Overcoming Poverty

The agricultural fields of Baja California are a magnet for people from all over Mexico, especially the southern states. It is common to find adults with an elementary school education or less. In many cases, they do not speak much Spanish, but rather are fluent in indigenous languages such as Mixteco or Triqui.


School attendance is difficult for a variety of reasons. Families often depend on their children for economic assistance, whether by working in the fields or caring for younger siblings as parents work.

Unlike the education system in the United States, even government-run public schools in Mexico generally have associated costs. Students are required to purchase two complete sets of uniforms, including shoes, without which they cannot enter the classroom. Children are issued a list of mandatory school supplies as well. For families who earn sometimes as little as $7 per day working in the fields, these costs alone can be prohibitive.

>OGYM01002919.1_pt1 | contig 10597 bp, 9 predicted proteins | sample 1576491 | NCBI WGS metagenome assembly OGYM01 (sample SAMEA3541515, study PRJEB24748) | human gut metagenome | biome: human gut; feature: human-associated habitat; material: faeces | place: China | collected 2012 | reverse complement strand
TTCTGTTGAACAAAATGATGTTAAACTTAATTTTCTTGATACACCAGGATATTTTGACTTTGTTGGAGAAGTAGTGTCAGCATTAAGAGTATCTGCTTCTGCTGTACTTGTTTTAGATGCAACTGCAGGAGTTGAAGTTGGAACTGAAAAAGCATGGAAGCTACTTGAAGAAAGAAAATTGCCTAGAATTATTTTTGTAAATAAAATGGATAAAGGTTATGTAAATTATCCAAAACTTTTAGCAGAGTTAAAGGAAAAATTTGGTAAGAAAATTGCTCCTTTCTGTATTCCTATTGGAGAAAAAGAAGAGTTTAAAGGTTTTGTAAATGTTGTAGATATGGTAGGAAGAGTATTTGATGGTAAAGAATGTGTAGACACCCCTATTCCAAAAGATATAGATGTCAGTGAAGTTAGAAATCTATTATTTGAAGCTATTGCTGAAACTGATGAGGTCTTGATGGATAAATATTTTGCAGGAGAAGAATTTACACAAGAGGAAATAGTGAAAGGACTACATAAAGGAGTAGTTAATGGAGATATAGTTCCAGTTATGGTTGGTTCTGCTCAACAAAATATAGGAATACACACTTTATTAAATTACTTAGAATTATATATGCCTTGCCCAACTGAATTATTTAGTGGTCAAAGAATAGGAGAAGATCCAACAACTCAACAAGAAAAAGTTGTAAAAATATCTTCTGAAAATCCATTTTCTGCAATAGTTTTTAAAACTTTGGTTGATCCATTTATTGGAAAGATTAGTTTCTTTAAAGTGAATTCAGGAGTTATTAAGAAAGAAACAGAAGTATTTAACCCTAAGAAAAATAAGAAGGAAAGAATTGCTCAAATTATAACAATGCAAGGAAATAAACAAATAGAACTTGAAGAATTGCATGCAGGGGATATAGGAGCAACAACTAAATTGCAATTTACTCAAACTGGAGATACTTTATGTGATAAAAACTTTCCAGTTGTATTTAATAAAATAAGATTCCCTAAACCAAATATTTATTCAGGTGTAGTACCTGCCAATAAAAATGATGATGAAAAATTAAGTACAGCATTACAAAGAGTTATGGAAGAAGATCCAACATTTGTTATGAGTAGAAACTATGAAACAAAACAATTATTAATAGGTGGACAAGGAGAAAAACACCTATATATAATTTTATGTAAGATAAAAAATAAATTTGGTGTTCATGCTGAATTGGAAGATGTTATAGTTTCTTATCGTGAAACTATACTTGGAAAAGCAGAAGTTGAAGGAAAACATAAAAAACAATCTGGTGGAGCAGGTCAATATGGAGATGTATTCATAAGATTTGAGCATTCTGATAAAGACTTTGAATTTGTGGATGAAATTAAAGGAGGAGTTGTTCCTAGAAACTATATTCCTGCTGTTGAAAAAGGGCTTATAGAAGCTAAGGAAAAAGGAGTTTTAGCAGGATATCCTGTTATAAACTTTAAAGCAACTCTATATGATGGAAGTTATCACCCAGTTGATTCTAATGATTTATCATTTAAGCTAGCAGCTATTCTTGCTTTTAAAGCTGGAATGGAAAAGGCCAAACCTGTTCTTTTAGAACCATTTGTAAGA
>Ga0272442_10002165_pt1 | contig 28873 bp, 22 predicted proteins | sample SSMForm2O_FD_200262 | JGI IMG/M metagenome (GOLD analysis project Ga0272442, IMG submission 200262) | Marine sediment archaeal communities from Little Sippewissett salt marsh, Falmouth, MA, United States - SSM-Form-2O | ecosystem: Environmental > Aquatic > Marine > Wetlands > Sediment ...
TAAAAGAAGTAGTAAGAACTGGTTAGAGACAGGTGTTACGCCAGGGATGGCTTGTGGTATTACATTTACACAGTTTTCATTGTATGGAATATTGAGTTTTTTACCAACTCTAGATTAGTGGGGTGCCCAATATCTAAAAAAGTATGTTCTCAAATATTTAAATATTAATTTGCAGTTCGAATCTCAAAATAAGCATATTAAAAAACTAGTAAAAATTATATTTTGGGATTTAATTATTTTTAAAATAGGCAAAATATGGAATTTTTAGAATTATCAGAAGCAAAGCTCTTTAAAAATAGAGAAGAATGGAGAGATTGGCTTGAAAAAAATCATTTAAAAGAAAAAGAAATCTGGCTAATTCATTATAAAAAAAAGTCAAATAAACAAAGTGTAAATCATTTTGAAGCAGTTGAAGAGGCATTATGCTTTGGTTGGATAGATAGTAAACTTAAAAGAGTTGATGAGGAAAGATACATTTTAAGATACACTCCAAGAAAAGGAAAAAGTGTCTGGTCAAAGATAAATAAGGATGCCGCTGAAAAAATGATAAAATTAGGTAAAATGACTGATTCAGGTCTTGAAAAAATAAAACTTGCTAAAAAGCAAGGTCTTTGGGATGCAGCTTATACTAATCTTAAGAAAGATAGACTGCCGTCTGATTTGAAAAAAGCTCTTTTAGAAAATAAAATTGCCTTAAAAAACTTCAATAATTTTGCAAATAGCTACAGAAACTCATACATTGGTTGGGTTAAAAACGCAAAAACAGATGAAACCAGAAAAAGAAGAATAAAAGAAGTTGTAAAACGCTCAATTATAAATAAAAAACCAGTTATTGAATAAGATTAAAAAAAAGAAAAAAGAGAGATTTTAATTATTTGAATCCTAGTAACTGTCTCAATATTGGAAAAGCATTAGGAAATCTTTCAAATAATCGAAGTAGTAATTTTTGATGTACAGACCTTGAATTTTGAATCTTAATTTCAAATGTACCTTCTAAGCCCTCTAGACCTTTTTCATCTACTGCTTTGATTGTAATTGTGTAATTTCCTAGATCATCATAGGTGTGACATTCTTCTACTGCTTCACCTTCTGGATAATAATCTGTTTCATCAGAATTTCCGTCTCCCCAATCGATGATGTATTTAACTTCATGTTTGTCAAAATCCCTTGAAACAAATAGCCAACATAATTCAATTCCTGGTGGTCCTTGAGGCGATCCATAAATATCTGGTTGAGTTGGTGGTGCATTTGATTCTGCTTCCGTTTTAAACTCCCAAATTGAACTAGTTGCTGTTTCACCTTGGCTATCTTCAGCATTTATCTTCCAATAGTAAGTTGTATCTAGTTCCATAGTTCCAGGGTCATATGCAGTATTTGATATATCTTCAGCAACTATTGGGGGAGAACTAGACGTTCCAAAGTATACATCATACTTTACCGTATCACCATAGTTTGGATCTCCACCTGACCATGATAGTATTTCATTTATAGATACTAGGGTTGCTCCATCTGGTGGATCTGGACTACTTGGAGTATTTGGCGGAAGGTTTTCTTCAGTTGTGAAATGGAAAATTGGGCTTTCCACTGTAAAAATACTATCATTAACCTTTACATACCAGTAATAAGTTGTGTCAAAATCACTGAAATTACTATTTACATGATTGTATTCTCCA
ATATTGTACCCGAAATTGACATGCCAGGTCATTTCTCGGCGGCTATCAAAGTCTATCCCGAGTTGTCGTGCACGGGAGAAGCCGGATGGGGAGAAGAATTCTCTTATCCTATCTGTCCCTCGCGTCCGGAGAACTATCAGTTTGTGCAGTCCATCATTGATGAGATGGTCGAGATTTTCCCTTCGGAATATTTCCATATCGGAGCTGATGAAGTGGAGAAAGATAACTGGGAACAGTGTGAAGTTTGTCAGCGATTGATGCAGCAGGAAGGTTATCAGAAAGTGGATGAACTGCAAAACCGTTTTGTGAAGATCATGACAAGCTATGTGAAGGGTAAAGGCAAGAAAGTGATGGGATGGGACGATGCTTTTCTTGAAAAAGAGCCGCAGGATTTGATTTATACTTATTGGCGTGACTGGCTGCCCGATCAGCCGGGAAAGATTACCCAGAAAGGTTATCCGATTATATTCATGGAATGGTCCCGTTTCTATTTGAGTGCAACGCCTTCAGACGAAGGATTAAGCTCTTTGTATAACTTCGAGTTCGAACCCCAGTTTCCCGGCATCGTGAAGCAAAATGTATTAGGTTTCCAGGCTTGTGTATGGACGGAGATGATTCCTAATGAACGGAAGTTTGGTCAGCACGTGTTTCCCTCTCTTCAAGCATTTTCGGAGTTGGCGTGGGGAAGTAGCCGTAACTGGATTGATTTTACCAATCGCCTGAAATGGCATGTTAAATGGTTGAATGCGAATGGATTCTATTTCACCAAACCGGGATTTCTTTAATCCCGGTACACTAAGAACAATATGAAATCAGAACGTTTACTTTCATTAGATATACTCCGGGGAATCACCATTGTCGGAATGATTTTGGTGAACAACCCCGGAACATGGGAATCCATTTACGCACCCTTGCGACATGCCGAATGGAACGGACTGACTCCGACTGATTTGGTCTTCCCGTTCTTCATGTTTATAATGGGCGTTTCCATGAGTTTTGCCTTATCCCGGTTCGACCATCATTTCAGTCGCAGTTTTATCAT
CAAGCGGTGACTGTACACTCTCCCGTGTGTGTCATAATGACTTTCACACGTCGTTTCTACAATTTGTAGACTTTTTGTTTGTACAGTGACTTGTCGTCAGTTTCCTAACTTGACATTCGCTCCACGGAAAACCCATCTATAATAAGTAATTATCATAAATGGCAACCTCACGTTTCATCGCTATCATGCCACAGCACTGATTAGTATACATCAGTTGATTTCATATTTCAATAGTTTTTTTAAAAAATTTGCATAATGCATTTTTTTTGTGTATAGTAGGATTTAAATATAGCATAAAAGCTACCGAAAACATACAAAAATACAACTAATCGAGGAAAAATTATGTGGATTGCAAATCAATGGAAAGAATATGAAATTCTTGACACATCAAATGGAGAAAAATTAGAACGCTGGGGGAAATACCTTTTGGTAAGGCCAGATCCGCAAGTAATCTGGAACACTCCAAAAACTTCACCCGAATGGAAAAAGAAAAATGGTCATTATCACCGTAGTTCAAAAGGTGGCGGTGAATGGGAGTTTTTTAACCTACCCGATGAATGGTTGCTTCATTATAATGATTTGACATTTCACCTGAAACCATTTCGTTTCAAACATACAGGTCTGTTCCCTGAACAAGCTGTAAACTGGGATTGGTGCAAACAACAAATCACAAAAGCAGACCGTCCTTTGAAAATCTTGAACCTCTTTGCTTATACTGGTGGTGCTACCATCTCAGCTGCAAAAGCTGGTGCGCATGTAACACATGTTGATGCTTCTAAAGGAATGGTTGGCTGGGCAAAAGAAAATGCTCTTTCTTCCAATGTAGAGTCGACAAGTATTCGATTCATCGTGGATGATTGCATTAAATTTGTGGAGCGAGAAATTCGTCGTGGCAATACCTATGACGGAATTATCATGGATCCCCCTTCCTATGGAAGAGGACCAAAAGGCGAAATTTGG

Children often stop attending school after 6th grade, as the costs of uniforms, books, and supplies required to attend secondary school are out of reach. Students who graduate from secondary school are faced with another challenge, as even government high schools charge tuition.


Because many families live in homes without electricity, lack of access to the internet is an added complication. Taken together, these expenses often make school an impossible dream without financial support.